Section: Application Domains

Vibrations-based monitoring

Detecting and localizing damages for monitoring the integrity of structural and mechanical systems is a topic of growing interest, due to the aging of many engineering constructions and machines and to increased safety norms. Many current approaches still rely on visual inspections or local non destructive evaluations performed manually. This includes acoustic, ultrasonic, radiographic or eddy-current methods; magnet or thermal field techniques, .... These experimental approaches assume an a priori knowledge and the accessibility of a neighborhood of the damage location. Automatic global vibration-based monitoring techniques have been recognized to be useful alternatives to those local evaluations [31] . However this has led to actual damage monitoring systems only in the field of rotating machines.

A common feature of the structures to be monitored (e.g. civil engineering structures subject to hurricanes or earthquakes, but also swell, wind and rain; aircrafts subject to strength and turbulences, ...) is the following. These systems are subject to both fast and unmeasured variations in their environment and small slow variations in their vibrating characteristics. The available data (measurements from e.g. strain gauges or accelerometers) do not separate the effects of the external forces from the effect of the structure. The external forces vary more rapidly than the structure itself (fortunately !), damages or fatigues on the structure are of interest, while any change in the excitation is meaningless. Expert systems based on a human-like exploitation of recorded spectra can hardly work in such a case : the changes of interest (1% in eigenfrequencies) are visible neither on the signals nor on their spectra. A global health monitoring method must rather rely on a model that will help in discriminating between the two mixed causes of the changes that are contained in the measurements.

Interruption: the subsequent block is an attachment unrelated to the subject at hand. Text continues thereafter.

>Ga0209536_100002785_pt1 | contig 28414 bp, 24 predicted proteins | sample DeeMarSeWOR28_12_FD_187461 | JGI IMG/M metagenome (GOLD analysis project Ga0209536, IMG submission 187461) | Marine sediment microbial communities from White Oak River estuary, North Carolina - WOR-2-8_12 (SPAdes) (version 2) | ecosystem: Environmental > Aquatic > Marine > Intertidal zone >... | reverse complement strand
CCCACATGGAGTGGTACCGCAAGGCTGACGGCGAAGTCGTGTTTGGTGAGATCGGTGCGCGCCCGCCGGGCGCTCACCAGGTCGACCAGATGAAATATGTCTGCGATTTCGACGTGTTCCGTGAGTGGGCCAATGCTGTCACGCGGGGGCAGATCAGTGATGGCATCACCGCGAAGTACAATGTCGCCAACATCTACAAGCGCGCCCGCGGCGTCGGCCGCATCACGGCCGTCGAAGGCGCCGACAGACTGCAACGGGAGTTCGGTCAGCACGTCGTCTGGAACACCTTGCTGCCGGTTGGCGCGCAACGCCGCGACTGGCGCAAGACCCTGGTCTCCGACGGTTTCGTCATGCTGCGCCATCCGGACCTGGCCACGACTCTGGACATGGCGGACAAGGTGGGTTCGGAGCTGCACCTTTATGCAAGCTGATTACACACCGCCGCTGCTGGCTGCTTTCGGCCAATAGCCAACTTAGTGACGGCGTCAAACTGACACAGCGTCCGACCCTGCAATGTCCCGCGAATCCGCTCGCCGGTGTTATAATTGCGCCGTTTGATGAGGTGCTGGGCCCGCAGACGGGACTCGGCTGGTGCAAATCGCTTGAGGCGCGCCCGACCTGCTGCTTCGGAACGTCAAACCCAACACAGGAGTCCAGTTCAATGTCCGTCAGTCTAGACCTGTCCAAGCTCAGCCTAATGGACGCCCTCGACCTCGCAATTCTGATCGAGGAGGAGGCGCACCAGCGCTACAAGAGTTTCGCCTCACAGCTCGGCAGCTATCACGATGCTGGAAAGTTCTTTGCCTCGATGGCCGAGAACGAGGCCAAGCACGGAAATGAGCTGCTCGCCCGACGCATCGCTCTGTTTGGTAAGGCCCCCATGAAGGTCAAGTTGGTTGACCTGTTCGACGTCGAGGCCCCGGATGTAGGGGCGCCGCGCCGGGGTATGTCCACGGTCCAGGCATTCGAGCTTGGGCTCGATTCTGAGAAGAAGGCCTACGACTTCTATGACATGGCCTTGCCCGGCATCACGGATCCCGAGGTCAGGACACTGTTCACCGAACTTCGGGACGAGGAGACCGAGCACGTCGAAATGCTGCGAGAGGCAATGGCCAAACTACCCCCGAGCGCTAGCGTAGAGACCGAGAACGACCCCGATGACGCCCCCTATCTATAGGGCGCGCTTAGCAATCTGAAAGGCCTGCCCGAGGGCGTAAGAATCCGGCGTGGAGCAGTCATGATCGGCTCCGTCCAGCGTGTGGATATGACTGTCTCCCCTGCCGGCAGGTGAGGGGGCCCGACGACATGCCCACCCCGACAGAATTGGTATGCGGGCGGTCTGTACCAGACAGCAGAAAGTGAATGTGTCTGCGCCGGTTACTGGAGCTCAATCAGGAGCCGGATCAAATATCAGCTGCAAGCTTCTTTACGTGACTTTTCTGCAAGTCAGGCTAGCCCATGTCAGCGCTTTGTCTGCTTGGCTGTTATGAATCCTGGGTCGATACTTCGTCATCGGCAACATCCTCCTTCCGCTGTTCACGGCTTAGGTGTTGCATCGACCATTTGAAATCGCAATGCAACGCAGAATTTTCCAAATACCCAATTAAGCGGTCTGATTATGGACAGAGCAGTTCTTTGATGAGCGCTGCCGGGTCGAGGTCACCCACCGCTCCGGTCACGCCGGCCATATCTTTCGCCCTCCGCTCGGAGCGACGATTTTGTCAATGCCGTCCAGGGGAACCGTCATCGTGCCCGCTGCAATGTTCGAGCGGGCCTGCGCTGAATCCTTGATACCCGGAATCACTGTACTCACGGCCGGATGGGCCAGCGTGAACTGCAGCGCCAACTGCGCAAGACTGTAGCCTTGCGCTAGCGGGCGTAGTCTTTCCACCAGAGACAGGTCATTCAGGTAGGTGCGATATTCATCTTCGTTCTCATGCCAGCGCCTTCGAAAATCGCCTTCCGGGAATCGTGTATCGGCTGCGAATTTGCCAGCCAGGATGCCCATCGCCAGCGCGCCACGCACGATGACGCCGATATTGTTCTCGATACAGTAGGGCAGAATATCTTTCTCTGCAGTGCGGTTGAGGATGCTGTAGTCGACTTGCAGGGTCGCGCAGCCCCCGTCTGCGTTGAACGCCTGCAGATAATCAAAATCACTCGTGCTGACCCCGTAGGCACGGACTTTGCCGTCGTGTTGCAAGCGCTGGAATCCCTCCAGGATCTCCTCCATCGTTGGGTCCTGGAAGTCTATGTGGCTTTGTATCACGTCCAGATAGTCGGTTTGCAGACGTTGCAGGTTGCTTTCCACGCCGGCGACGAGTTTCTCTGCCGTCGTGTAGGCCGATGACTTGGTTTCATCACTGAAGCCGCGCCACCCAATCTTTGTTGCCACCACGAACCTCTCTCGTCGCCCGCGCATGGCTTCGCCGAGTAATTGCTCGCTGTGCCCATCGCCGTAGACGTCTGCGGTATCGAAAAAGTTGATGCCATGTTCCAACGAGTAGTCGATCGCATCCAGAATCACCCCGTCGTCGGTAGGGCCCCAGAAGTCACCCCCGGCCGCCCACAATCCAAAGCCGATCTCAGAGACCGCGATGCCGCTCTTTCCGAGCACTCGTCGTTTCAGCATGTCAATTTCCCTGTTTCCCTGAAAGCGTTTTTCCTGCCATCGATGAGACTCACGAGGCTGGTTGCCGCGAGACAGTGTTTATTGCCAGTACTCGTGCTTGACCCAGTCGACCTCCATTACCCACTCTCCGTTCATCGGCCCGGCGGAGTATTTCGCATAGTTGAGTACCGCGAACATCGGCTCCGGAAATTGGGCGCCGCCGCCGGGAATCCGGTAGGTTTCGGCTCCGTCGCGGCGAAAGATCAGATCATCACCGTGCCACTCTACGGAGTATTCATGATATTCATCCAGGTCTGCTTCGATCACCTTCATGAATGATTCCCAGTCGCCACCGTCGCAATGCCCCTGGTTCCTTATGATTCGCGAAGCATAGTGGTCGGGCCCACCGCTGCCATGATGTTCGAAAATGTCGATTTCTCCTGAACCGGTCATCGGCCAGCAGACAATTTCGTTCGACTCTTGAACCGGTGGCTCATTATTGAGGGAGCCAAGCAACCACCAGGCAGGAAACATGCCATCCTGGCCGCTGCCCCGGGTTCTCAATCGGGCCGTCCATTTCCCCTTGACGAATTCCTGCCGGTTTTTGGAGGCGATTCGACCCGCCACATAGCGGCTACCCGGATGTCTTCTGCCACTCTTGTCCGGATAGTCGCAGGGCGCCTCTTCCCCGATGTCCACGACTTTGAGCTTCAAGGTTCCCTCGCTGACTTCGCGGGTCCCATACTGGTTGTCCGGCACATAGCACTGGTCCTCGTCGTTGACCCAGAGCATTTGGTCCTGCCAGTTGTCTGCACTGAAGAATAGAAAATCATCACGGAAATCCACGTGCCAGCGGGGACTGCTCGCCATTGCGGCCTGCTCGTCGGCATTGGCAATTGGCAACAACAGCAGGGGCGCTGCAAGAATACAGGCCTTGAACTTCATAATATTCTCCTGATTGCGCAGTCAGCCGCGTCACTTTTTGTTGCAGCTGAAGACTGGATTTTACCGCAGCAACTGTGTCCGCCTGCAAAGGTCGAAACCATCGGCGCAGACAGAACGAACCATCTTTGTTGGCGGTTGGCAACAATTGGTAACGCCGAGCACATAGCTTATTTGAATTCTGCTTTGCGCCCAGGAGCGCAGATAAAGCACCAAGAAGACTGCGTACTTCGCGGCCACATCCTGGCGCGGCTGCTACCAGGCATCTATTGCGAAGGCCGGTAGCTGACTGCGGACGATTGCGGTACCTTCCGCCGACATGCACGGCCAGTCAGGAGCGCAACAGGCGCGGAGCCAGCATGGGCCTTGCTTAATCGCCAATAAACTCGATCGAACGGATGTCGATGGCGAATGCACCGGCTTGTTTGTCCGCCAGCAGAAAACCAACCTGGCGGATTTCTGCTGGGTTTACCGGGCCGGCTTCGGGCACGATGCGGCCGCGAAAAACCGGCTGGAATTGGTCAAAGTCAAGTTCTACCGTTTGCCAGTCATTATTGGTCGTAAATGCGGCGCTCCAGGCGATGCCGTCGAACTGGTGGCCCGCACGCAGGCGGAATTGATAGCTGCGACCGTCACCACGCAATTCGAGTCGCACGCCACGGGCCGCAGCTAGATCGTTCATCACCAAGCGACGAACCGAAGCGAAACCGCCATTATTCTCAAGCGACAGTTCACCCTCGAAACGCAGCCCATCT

Classical modal analysis and vibration monitoring methods basically process data registered either on test beds or under specific excitation or rotation speed conditions. However there is a need for vibration monitoring algorithms devoted to the processing of data recorded in-operation, namely during the actual functioning of the considered structure or machine, without artificial excitation, speeding down or stopping.

Health monitoring techniques based on processing vibration measurements basically handle two types of characteristics: the structural parameters (mass, stiffness, flexibility, damping) and the modal parameters (modal frequencies, and associated damping values and mode-shapes); see [35] and references therein. A central question for monitoring is to compute changes in those characteristics and to assess their significance. For the frequencies, crucial issues are then: how to compute the changes, to assess that the changes are significant, to handle correlations among individual changes. A related issue is how to compare the changes in the frequencies obtained from experimental data with the sensitivity of modal parameters obtained from an analytical model. Furthermore, it has been widely acknowledged that, whereas changes in frequencies bear useful information for damage detection, information on changes in (the curvature of) mode-shapes is mandatory for performing damage localization. Then, similar issues arise for the computation and the significance of the changes. In particular, assessing the significance of (usually small) changes in the mode-shapes, and handling the (usually high) correlations among individual mode-shape changes are still considered as open questions [35] , [31] .

Controlling the computational complexity of the processing of the collected data is another standard monitoring requirement, which includes a limited use of an analytical model of the structure. Moreover, the reduction from the analytical model to the experimental model (truncated modal space) is known to play a key role in the success of model-based damage detection and localization.

The approach which we have been developing, based on the foundations in modules  3.2 3.5 , aims at addressing all the issues and overcoming the limitations above.